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A versatilist is someone who can be a specialist for a particular discipline, while at the same time be able to change to another role with the same ease.[citation needed]

The term "versatilist" was used in a 2005 article from Gartner, where it states that "Versatilists are able to apply a depth of skill to a progressively widening scope of situations and experiences, equally at ease with technical issues as with business strategy."[1] A 2006 article by George Hayward mentioned versatilist in the Industrial Safety and Health Network publication "FDO" (For Distributors Only).[2] George Hayward wrote articles for the publication from 1997. He died in 2009.[3]

It is to the advantage of an organization to employ versatilists—because an enterprise will be able to easily redeploy this type of employee based on changes in business requirements or strategy.

To illustrate this using a mathematical concept, the versatilist has a higher area under the curve rating. Think of a person having some level of knowledge/experience in 15 knowledge areas. That person may have a very high competency (score 5) in 3 areas, a medium level of competency (score 3) in 5 areas an introductory level of competency (score 1) in 4 areas and no competency (score 0) in 3 areas. This creates an area under the curve of 34. This is different from a specialist who may score very high in one area and have no competency in others. This is also different from a generalist who may score a 1 or 3 in every area.[citation needed]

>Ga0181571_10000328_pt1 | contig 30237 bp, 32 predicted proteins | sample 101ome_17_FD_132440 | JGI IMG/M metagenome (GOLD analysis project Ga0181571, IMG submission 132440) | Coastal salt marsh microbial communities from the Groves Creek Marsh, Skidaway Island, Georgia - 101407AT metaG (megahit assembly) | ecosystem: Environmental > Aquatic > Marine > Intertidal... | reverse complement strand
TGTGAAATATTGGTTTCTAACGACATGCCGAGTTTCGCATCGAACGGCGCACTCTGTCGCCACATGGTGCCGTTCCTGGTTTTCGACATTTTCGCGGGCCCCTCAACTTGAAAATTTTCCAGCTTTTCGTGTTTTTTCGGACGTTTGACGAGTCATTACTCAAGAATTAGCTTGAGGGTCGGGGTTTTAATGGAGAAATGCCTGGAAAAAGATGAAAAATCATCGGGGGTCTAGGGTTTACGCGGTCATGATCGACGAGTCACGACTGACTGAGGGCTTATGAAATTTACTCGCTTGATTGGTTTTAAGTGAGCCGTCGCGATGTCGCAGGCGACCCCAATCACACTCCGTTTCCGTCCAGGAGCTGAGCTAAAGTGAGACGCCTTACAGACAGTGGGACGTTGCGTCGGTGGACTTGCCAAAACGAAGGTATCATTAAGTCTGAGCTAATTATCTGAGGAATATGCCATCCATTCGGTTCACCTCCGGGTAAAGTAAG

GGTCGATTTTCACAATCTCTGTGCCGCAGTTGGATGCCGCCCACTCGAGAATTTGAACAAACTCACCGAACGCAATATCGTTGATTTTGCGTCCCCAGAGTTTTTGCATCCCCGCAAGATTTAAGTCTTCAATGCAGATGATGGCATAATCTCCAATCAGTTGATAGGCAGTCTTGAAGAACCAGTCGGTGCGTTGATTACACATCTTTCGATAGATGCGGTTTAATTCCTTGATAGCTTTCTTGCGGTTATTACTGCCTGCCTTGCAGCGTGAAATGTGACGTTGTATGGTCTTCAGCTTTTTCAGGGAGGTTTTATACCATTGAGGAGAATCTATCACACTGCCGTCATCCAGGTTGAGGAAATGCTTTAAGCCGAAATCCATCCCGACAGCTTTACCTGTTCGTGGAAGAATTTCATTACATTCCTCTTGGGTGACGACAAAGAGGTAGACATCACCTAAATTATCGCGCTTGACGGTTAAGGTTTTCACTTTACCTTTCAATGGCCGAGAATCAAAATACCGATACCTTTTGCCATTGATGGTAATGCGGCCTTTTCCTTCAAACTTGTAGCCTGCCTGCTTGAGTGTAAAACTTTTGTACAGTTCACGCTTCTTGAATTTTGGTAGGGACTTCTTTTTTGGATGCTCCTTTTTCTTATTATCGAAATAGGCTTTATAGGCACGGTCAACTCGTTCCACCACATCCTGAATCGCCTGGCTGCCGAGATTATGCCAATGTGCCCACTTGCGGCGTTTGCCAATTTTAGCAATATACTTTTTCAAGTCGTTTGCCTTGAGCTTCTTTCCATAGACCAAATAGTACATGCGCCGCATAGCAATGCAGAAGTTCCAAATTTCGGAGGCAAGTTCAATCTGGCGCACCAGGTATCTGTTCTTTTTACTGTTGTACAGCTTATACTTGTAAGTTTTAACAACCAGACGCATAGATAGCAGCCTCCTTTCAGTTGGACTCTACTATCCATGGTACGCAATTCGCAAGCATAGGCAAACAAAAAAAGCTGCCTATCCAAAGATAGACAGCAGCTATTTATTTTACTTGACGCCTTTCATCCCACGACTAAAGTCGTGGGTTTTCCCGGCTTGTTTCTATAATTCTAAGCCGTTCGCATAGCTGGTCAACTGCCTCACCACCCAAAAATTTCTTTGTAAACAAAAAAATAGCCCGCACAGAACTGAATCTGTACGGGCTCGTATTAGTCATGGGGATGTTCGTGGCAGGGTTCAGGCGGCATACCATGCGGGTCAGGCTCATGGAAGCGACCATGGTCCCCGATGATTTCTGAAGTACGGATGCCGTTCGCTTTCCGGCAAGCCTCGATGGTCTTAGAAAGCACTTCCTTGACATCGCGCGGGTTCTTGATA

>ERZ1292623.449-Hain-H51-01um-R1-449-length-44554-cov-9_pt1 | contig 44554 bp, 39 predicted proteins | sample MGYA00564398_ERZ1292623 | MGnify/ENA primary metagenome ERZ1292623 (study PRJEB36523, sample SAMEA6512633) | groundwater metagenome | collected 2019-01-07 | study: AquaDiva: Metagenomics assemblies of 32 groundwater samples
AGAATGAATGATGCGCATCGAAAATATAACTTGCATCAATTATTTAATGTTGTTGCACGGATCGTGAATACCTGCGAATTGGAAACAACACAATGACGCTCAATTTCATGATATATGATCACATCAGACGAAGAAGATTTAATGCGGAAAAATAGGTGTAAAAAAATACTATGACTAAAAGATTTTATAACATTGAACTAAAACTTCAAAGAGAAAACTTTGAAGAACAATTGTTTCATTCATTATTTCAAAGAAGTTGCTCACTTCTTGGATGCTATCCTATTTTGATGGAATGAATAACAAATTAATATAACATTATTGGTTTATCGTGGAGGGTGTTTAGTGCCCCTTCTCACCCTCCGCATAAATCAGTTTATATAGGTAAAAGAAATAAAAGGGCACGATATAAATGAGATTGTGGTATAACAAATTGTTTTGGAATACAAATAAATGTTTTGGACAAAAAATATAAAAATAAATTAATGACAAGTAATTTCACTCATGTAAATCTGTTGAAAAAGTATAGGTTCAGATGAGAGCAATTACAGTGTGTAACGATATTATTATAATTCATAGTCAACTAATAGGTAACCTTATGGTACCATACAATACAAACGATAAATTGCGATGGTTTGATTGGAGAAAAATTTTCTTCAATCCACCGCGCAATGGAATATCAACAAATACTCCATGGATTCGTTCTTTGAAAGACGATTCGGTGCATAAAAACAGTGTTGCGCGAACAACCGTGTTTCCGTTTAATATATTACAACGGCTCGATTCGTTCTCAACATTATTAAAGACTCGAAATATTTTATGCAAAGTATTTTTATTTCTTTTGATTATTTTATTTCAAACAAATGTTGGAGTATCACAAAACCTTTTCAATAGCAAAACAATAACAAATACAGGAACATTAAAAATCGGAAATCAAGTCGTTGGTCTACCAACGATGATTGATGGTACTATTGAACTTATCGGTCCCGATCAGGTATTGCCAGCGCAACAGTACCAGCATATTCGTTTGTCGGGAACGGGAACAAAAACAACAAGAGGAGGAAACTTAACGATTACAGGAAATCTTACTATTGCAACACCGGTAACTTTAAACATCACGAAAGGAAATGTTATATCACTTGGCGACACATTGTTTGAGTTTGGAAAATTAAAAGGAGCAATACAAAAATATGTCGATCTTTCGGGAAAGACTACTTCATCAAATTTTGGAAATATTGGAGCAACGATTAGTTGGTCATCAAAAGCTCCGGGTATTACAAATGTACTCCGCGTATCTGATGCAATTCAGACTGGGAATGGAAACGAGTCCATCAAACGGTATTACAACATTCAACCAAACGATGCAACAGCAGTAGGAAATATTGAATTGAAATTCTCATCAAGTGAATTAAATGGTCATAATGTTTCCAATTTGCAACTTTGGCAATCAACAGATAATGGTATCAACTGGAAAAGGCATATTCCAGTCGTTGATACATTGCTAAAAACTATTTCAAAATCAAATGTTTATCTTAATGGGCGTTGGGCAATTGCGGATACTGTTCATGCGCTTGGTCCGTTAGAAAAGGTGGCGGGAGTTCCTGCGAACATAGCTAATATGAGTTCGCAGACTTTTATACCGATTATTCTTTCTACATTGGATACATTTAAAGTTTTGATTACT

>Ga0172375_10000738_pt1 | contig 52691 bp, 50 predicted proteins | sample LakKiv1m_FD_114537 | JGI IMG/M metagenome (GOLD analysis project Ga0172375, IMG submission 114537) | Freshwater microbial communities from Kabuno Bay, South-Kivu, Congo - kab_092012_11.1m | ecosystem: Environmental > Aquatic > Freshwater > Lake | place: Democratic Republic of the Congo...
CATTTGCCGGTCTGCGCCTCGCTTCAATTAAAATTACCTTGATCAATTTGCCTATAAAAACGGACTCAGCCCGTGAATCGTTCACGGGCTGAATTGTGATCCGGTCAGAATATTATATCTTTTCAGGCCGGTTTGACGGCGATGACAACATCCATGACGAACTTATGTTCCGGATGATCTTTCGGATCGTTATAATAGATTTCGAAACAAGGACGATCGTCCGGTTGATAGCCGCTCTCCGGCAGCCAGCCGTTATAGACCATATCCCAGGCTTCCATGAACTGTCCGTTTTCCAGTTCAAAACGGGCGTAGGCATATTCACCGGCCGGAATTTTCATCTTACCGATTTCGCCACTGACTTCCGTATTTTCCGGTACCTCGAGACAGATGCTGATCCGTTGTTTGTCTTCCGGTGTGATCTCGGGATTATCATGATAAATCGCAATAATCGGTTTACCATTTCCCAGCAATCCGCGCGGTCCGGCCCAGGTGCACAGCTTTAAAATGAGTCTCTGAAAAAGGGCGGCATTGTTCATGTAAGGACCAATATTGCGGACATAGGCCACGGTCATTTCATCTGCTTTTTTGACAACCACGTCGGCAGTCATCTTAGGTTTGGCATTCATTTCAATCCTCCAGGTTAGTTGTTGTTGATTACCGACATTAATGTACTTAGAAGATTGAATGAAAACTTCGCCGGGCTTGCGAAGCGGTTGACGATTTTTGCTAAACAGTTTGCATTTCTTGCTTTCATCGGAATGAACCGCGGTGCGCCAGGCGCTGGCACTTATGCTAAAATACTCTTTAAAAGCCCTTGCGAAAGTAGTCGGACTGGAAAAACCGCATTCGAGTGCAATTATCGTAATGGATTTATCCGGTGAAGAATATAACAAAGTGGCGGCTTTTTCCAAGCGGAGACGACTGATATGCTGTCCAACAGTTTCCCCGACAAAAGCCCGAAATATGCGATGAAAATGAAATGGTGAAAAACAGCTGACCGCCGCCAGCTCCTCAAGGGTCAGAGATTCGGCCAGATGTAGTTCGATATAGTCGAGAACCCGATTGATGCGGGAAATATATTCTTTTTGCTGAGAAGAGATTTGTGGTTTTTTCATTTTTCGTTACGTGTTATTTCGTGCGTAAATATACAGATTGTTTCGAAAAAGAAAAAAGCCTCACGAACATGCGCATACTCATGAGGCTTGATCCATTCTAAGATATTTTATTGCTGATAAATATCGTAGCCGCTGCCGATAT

This breadth of knowledge and experience is what enables faster changes to other roles.[citation needed]

Also known as[edit]

  • Generalizing Specialist[4]
  • Technical Craftsperson
  • Renaissance Developer
  • T-shaped person: See The Ten Faces of Innovation by Tom Kelley
  • Master Generalist

See also[edit]


  1. ^ Gartner Says Technical Aptitude No Longer Enough To Secure Future for IT Professionals, Gartner Press Release, 9 November 2005.
  2. ^ "Versatilist" appeared in ISHN "FDO" October 2006 Article by George J. Hayward, continuing on from the theme of my previous article, "The (Safety) World is (not yet) Flat", ISHN "FDO", August 2006.
  3. ^ "Everyone's Partner in Safety, George Hayward, dies at 67 (5/4)".
  4. ^ Generalizing Specialists - Improving Your IT Skills

Further reading[edit]